There are two important caveats to keep in mind as you look at these studies.  First, all of the studies are looking at group averages.  So they don’t tell you anything about any given individual who is a member of a group.  There are millions of children of single parents who are healthy, do well in school, have healthy relationships, don’t get involved in any sort of criminal activity, etc. 

Second, there is a huge correlation between single parenthood and low incomes.  This is both because single parents typically only have access to one person’s earnings and because people with lower earnings are more likely to have children while not married.  And so, when you just look at the simple average differences between children of single parents and children of married parents (as Heritage does in the link above), most of the gap is probably driven by differences in income.  However, more sophisticated studies do suggest that marital status matters, even after controlling for income.  (One particularly interesting study supporting this comes from Sweden, which has a much more generous economic safety net for single parents than the US.)

Maybe I’ve been working for the Bush Adminstration too long, but I don’t think their Healthy Marriage Initatiive is an inherently evil notion, as most mainstream feminist organizations do, although I do think it is overly narrowly focused.   Instead, I support the Marriage-Plus proposals, which combine support for marriage and stable relationships with job training and other economic supports as well as programs to combat teen pregnancy.  (Heritage and its ilk consider Marriage-Plus to be heresy.)  During the CLASP audioconference last week, Kathy Edin mentioned a "service-learning" program that had suprisingly good results at reducing teen pregnancy; she suggested that it was because it gave the participants a sense that they could contribute to society in a way other than parenting.  That seems like a worthy goal.

Thoughtful discussion of abortion

Wednesday, February 2nd, 2005

Via and I wasted all that birth control, I found this truly thoughtful discussion at Arwen/Elizabeth’s site about a key question behind the abortion debate, namely when does a fetus become a human being with rights of its own. I’m not sure anyone’s opinion was changed, but people were listening, not shouting past each other.  (And Cecily is one of the world’s classiest people.)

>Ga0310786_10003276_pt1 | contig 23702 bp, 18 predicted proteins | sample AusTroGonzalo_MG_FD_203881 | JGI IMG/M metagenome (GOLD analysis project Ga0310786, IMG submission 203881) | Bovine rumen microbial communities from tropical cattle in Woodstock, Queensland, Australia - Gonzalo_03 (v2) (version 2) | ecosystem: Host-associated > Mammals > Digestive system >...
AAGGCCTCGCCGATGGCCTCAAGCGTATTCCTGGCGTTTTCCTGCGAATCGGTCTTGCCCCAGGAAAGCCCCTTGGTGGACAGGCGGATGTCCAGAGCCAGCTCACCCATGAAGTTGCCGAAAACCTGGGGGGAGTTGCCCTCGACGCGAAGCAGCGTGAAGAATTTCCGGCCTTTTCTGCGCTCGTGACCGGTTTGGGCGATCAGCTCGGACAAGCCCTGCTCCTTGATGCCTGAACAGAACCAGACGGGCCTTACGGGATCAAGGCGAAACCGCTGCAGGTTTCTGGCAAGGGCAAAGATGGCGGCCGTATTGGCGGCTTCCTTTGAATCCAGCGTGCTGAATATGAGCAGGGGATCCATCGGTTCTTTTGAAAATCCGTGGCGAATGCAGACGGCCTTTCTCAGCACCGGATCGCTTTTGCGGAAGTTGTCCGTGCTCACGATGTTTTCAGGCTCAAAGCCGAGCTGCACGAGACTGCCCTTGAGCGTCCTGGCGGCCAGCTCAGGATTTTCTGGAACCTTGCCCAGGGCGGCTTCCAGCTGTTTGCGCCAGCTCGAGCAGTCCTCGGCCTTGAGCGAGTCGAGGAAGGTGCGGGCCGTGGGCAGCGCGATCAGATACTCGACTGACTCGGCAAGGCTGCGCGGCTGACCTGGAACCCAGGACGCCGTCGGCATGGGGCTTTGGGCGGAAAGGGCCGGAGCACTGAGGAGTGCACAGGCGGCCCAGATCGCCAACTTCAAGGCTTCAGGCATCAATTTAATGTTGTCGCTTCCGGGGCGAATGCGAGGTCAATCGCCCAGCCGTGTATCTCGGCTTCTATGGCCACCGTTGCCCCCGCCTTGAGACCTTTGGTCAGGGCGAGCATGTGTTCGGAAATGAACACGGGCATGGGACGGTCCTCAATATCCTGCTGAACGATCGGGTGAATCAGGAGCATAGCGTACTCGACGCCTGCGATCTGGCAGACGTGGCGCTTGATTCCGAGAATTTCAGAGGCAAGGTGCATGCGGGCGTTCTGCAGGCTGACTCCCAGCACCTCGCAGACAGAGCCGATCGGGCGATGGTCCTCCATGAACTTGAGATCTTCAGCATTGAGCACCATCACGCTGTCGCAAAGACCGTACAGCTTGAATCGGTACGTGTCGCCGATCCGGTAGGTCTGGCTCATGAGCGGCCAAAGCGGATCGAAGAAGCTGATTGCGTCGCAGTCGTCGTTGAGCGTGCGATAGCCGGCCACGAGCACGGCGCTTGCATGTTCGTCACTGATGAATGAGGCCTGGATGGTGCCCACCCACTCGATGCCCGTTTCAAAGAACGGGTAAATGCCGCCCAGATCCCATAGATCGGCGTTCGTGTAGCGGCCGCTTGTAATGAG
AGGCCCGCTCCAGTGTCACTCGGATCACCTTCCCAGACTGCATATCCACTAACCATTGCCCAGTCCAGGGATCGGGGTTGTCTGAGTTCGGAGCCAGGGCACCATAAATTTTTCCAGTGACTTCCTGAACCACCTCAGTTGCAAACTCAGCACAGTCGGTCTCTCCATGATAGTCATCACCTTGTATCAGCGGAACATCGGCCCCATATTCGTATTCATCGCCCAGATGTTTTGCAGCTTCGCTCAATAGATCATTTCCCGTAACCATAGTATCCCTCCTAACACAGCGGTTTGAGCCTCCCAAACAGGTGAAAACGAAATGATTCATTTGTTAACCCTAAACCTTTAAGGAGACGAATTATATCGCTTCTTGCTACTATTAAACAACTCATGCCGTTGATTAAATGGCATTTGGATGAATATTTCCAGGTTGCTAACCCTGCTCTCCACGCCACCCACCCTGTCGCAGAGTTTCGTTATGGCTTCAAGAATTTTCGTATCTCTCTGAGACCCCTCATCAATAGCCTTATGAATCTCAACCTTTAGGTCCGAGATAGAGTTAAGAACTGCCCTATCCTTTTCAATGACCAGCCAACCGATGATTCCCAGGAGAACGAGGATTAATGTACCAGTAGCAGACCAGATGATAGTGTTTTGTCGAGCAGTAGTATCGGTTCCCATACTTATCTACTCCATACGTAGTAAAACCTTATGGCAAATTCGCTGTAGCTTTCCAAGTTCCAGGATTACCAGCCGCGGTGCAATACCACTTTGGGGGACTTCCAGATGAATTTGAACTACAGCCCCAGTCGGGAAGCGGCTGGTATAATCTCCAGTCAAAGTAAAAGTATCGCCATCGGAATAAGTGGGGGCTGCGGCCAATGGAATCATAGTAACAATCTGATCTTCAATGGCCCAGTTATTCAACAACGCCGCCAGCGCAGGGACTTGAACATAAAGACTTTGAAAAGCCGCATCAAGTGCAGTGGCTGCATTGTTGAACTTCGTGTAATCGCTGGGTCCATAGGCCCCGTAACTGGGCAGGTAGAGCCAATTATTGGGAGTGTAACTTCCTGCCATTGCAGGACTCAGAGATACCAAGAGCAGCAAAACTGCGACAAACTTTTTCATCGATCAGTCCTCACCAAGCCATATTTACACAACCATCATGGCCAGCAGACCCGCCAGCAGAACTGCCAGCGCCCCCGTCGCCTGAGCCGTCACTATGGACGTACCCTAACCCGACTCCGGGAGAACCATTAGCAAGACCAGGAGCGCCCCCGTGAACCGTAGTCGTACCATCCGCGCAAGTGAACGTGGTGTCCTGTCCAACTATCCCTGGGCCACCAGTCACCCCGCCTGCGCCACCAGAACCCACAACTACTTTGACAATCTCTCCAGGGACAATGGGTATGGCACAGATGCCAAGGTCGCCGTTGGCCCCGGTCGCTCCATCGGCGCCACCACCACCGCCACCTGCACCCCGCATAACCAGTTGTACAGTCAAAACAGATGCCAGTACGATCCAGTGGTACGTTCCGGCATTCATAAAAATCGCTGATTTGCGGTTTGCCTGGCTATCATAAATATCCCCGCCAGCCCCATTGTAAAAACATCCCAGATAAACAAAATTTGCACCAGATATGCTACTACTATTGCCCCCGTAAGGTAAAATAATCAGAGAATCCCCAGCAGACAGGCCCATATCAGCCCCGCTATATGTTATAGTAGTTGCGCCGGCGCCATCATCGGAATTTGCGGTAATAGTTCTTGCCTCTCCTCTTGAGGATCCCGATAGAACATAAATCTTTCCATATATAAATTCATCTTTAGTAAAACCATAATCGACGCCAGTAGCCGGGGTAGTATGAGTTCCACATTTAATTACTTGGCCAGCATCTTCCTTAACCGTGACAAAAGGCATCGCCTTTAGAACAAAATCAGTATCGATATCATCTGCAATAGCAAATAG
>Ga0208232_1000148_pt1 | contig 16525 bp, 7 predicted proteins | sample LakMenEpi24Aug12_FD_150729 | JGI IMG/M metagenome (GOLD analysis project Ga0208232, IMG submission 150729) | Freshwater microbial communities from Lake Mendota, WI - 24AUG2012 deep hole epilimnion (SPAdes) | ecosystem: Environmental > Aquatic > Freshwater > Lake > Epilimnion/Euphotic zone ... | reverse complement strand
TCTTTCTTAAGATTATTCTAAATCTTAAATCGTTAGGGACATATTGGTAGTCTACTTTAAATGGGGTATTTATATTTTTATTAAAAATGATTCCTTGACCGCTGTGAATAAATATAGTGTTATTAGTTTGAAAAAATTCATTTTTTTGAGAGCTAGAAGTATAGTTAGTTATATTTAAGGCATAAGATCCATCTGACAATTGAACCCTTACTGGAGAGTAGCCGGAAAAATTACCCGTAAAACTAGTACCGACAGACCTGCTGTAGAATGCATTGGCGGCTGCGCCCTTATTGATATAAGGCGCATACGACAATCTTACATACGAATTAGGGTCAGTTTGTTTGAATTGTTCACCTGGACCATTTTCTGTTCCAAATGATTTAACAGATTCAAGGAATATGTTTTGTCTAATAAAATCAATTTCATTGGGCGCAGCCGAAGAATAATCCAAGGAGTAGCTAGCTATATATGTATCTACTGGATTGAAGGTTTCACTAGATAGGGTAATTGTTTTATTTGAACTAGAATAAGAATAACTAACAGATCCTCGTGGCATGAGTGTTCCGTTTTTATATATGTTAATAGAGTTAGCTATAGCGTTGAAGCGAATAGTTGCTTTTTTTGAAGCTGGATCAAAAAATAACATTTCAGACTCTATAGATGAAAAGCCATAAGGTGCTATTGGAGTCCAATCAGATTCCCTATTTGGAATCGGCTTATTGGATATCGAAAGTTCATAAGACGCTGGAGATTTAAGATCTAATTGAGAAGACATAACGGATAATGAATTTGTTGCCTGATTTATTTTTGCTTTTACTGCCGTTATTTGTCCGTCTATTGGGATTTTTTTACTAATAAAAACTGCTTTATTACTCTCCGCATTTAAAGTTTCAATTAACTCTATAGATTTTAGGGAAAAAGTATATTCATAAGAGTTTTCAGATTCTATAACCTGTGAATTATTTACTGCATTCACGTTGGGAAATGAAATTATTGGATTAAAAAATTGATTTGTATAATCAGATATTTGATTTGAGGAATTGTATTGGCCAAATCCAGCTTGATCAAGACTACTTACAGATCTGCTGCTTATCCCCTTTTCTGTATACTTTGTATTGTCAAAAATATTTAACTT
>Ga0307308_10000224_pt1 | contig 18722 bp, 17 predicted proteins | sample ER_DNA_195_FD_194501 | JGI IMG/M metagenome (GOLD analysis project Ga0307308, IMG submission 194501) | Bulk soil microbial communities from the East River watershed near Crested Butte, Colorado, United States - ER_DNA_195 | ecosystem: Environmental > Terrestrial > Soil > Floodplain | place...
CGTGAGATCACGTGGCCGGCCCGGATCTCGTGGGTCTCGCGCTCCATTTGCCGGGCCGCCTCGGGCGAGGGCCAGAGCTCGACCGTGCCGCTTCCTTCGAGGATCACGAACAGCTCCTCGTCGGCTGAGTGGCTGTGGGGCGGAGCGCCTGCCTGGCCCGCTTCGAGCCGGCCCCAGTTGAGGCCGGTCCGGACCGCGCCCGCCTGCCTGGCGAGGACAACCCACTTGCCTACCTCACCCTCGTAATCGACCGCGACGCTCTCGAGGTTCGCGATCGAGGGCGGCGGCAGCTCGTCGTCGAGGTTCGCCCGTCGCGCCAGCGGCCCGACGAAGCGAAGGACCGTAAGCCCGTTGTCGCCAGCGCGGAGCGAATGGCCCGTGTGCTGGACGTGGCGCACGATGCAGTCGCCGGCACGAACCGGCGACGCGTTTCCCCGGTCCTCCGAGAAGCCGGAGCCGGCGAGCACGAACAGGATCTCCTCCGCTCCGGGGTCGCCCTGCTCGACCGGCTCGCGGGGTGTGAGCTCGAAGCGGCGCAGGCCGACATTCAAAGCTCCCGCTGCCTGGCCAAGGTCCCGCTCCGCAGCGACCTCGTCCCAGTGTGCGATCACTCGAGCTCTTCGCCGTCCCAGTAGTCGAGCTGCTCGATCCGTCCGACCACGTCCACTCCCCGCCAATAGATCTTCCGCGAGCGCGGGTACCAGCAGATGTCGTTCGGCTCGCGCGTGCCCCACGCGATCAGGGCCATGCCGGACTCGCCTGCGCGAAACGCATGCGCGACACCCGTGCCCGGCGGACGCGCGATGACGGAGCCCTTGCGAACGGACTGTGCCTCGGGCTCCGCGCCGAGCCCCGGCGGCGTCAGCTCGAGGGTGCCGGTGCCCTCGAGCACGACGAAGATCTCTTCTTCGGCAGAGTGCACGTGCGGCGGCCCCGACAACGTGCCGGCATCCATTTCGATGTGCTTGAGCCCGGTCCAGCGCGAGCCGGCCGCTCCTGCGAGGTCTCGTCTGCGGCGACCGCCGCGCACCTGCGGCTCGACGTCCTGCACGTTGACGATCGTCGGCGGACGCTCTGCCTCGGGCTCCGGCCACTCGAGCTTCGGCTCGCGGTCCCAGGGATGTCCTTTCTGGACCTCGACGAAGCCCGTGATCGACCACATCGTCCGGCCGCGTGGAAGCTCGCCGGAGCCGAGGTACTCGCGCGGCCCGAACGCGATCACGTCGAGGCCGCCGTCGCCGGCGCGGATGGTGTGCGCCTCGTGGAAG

I was particularly intrigued by the comments that some people made about how their positions on this issue were affected by their experiences of pregnancy.  I found that having my children made both the reality of the potential life growing within and the horror of forcing a woman to continue an unwanted pregnancy more vivid to me.  It didn’t change my position on what I think the laws should be, however.

The NYTimes today has an article on how pro-life counseling centers are buying ultrasound machines to use to convince women not to have abortions.  I know such centers sometimes (often?) get women in under false pretenses and put a lot of pressure on them.  But, if you’re going to trust women to make these decisions, I don’t think it’s right to protect them from reminders of the potential for life.  (Although personally, I couldn’t see a thing on any of my sonograms; the simple heartbeat was much more impressive to me.)

Hugo Schwyzer has an interesting post this week on what it means to be male, pro-feminist, and pro-life.  He concludes that his most important work is in the area of changing men’s attitudes and of supporting male responsibility. 

The Nation had a powerful piece a couple of weeks ago on how Mississippi laws have made abortion "out of reach, buried under state laws that make the process unnecessarily difficult, discouraged by a sense of shame enforced by practically every public authority, and inaccessible for many who lack money to pay for it."  This is clearly the strategy being used in Virginia as well.   Unfortunately, this approach makes the sort of honest back and forth discussed above almost impossible.


Rad Geek People’s Daily is promoting a bit of googlebombing to ensure that searches for Roe v. Wade get you to the text of the decision rather than to an advocacy site. 

Empathy, and its limits

Saturday, January 15th, 2005

In her essay on being pro-choice and still valuing the fetus as a potential human life (Is There Life After Roe: How to Think About the Fetus), Frances Kissling suggests that people who wore Planned Parenthood’s "I had an abortion" t-shirt were bragging.  While I think a lot of what she wrote makes sense, I think she’s missed the point on this one.  The t-shirt campaign was designed to make women who have abortions less a faceless anonymous other, and instead remind people it might be the proverbial girl next door.  As all good lobbyists know, putting a specific human face and voice behind a problem is often more effective than all the fancy statistically valid studies you could possibly put together. 

But right now I’m thinking about the limits of empathy.  Because the people who commented on Wednesday’s post have convinced me that we’re only guessing when we try to imagine how we’d feel in someone else’s situation.  And because I think that control over our own reproductive choices are too fundamental to depend on something as random as whether or not someone finds our story sympathetic.  I fear a world in which someone gets to decide that Ayelet‘s abortion is allowed because she was appropriately agonized about it but Amy‘s is not because she was too casual in talking about it.